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Fossilized jaw bone showed domesticated dogs, humans lived together in Central America 12,000 years ago

A jaw bone fossil could prove that domesticated dogs have lived in Central America for 12,000 years, according to a study by Latin American scientists.

The dogs, and their masters, potentially lived alongside giant animals, the researchers say.

A 1978 excavation in Nacaome, northeast Costa Rica, found late Pleistocene bone remains.

Excavations began in the 1990s and yielded the remains of a giant horse, Equus sp, a glyptodon (a large armadillo), a mastodon (an ancestor of the modern elephant), and a jaw chunk of what was originally thought to be a coyote skull. .

“We thought it was very strange to have a coyote in the Pleistocene, that is, 12,000 years ago,” Costa Rican researcher Guillermo Vargas told AFP.

“When we started looking at the bone fragments, we started to see features that could have been from a dog.

“So we kept looking, we scanned it … and it showed that it was a dog that lived with humans 12,000 years ago in Costa Rica.”

The presence of dogs is a sign that humans also lived in a place.

“It seemed strange to us that a sample was classified as a coyote because it only arrived in Costa Rica in the 20th century.”

The first of its kind

The coyote is a relative of the domestic dog, albeit with a different jaw and more pointed teeth.

“The dog eats the leftovers of human food. Their teeth are not so decisive in their survival,” Vargas said.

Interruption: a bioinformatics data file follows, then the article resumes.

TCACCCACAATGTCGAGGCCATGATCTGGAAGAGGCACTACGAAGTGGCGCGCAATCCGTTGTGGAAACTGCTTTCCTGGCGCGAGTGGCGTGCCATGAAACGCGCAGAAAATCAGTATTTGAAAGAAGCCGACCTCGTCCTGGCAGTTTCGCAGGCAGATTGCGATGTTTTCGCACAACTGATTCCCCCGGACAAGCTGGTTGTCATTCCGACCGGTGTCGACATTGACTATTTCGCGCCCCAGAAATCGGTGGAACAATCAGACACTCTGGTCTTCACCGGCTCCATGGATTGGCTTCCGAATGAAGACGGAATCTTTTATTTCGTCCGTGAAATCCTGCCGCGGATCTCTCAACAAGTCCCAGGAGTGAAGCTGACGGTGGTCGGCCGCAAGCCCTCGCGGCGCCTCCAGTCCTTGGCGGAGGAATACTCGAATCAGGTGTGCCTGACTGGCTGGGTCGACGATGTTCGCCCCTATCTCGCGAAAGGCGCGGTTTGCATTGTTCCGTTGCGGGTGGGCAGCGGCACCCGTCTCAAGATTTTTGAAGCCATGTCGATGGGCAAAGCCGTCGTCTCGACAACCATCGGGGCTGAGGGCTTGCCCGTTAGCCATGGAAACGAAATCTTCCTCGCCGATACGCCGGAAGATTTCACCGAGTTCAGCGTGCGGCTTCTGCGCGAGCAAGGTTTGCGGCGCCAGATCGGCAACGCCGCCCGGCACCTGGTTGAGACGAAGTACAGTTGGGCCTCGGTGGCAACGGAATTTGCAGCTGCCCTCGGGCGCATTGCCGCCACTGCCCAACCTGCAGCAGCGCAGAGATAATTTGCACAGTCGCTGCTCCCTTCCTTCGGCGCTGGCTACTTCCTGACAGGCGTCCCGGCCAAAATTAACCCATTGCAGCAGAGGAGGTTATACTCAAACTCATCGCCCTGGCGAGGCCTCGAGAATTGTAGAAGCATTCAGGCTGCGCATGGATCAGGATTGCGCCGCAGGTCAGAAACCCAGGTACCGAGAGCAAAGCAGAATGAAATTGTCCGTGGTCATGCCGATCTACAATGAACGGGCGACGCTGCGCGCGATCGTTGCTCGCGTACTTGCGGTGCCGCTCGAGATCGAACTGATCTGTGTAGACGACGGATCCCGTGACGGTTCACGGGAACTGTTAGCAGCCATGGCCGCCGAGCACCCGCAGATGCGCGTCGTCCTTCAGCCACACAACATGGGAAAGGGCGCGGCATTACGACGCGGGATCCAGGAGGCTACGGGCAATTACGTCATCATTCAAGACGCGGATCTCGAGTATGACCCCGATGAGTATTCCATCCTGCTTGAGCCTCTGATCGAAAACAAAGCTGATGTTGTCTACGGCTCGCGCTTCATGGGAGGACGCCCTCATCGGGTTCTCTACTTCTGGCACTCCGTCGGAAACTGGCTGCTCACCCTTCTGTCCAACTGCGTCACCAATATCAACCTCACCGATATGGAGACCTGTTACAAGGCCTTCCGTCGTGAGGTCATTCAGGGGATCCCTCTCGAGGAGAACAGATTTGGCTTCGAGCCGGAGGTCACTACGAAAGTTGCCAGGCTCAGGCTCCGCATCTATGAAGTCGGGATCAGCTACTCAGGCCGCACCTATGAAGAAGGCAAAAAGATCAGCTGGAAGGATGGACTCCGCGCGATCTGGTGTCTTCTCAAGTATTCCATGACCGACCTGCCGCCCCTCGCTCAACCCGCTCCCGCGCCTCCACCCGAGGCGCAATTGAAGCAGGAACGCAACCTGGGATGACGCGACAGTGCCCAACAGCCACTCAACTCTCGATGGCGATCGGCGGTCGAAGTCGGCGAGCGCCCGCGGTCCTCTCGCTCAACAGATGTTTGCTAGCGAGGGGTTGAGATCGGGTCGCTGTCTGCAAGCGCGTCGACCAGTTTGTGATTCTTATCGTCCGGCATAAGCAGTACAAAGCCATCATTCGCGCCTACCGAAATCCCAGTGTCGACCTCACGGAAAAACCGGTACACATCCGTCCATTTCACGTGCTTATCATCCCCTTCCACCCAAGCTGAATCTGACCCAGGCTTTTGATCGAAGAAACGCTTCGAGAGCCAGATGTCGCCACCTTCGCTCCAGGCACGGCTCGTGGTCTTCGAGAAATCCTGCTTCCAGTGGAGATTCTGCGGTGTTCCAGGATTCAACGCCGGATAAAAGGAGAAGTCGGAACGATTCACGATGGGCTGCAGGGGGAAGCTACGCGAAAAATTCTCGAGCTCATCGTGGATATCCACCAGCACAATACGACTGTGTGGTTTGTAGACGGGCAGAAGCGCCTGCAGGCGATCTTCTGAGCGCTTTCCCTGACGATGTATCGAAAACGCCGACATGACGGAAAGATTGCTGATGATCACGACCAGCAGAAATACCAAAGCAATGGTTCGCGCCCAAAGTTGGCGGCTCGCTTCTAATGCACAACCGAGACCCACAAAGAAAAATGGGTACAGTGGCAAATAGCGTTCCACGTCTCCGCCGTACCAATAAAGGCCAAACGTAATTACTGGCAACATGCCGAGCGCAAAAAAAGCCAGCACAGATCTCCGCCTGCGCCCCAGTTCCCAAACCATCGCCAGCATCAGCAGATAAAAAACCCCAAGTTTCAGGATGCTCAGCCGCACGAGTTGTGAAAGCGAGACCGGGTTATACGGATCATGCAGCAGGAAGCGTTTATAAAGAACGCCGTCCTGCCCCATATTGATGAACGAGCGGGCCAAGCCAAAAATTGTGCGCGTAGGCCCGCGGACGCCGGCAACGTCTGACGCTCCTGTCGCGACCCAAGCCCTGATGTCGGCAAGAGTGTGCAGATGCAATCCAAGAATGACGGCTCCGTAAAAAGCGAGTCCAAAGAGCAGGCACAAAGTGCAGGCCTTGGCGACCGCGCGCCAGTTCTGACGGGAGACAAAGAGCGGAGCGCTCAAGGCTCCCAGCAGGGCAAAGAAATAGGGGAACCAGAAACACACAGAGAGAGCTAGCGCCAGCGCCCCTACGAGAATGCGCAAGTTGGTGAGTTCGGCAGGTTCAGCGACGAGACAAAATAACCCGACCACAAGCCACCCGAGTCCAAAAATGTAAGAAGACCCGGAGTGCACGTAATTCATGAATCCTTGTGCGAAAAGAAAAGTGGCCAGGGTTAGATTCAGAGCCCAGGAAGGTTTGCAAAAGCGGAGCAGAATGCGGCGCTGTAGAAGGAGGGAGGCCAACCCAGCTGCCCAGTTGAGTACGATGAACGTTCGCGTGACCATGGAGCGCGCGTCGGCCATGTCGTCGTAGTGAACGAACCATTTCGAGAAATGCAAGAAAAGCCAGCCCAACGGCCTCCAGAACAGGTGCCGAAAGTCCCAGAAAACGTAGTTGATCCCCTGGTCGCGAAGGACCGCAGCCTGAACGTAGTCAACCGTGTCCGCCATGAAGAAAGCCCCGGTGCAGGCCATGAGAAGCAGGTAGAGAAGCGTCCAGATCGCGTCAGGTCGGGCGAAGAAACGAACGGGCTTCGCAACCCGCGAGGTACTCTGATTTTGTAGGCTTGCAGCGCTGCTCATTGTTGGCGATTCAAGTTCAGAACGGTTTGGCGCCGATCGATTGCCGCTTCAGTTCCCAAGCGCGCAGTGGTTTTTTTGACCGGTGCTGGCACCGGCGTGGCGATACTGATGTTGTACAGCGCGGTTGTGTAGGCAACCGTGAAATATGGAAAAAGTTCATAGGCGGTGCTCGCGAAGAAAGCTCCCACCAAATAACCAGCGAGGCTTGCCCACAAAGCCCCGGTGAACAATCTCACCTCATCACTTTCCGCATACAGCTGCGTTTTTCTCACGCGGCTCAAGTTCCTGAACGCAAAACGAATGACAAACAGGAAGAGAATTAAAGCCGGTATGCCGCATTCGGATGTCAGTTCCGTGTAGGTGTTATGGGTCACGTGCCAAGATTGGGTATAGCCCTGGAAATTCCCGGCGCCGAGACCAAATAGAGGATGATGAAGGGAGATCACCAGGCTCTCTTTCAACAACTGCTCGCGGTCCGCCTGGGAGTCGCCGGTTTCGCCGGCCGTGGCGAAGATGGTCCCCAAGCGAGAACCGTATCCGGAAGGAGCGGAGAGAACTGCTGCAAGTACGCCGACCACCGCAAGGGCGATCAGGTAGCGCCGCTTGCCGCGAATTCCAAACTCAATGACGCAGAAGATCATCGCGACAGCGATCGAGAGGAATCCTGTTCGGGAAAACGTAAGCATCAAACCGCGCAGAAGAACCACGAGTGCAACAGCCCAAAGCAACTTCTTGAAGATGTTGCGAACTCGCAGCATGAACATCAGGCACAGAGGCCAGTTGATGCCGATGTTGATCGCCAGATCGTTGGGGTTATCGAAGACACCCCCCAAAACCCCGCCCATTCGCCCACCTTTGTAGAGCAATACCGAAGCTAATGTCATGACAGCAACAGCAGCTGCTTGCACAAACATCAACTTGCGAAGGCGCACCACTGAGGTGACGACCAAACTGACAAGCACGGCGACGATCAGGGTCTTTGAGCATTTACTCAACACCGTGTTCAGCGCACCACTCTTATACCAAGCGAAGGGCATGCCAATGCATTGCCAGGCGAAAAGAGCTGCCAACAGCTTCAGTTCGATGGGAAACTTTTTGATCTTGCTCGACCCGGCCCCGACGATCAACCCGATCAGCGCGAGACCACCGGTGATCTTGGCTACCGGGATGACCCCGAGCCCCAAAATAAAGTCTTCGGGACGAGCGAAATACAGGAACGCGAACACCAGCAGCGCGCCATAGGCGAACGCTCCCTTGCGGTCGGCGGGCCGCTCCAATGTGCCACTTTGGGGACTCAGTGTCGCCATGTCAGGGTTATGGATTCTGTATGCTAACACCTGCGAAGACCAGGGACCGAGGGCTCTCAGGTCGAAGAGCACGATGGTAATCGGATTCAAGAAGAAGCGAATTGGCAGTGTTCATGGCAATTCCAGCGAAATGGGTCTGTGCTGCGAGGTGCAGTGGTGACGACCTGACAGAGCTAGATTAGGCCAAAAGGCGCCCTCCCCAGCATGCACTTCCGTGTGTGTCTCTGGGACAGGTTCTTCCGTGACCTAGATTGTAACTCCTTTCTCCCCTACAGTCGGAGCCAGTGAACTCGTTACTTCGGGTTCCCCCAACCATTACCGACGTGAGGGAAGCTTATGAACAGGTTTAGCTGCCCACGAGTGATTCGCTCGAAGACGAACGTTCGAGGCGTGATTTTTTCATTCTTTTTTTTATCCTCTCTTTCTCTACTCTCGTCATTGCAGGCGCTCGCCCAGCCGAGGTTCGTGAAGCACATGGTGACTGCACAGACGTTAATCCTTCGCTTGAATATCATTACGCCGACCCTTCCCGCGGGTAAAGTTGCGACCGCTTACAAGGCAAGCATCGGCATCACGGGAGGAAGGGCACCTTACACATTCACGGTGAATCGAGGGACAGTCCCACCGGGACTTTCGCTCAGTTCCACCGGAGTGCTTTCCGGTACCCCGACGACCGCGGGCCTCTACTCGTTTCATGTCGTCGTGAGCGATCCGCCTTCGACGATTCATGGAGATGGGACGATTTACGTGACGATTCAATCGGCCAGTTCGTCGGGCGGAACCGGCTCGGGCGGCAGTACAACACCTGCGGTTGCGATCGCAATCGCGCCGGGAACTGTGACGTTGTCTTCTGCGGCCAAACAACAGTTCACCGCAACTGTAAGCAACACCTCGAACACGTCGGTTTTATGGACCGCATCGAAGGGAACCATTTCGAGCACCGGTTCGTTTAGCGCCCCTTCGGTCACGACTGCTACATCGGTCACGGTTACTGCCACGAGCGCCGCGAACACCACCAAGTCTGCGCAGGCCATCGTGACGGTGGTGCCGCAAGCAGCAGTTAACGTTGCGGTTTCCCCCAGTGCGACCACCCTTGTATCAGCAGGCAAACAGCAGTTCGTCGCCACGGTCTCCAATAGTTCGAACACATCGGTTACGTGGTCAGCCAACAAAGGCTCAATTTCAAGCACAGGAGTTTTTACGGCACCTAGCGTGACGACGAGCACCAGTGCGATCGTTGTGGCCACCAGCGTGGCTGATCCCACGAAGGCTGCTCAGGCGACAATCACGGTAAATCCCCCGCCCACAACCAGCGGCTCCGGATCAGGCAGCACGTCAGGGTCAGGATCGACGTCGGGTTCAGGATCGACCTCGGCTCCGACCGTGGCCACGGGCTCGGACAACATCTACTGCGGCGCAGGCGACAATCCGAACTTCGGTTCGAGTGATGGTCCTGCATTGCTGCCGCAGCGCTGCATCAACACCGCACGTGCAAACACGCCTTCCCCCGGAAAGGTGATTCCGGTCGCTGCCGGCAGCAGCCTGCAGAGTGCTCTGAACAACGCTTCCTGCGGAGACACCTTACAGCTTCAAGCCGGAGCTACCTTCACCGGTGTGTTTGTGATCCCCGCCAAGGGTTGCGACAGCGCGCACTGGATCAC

“It hunts large prey with its human companions. This sample reflects that difference.”

Humans are believed to have migrated to the Americas via the Bering Strait from Siberia to Alaska during the last great ice age.

“The first domesticated dogs entered the continent about 15,000 years ago, as a result of the migration of Asians through the Bering Strait,” said Raúl Valadez, a biologist and zooarchaeologist at the National Autonomous University of Mexico.

“There have never been dogs without people,” Valadez told AFP by phone.

The presence of humans during the Pleistocene has been attested in Mexico, Chile and Patagonia, but never in Central America, until now.

“This could be the oldest dog in America,” Vargas said.

So far, the oldest attested dog remains have been found in Alaska and are 10,150 years old.

The University of Oxford has offered to perform DNA testing and carbon dating on the sample to discover more genetic information about the animal and its age.

The fossil is currently in the national museum of Costa Rica, but the sample cannot be re-identified as a dog without the validation of a specialized journal.

“This discovery of a dog would be the first evidence of humans in Costa Rica for a period much earlier” than is currently thought, Vargas said.

“It would show us that there were societies that could have dogs, that had surplus food, that they had dogs of desire and that these were not war dogs that could cause harm.”



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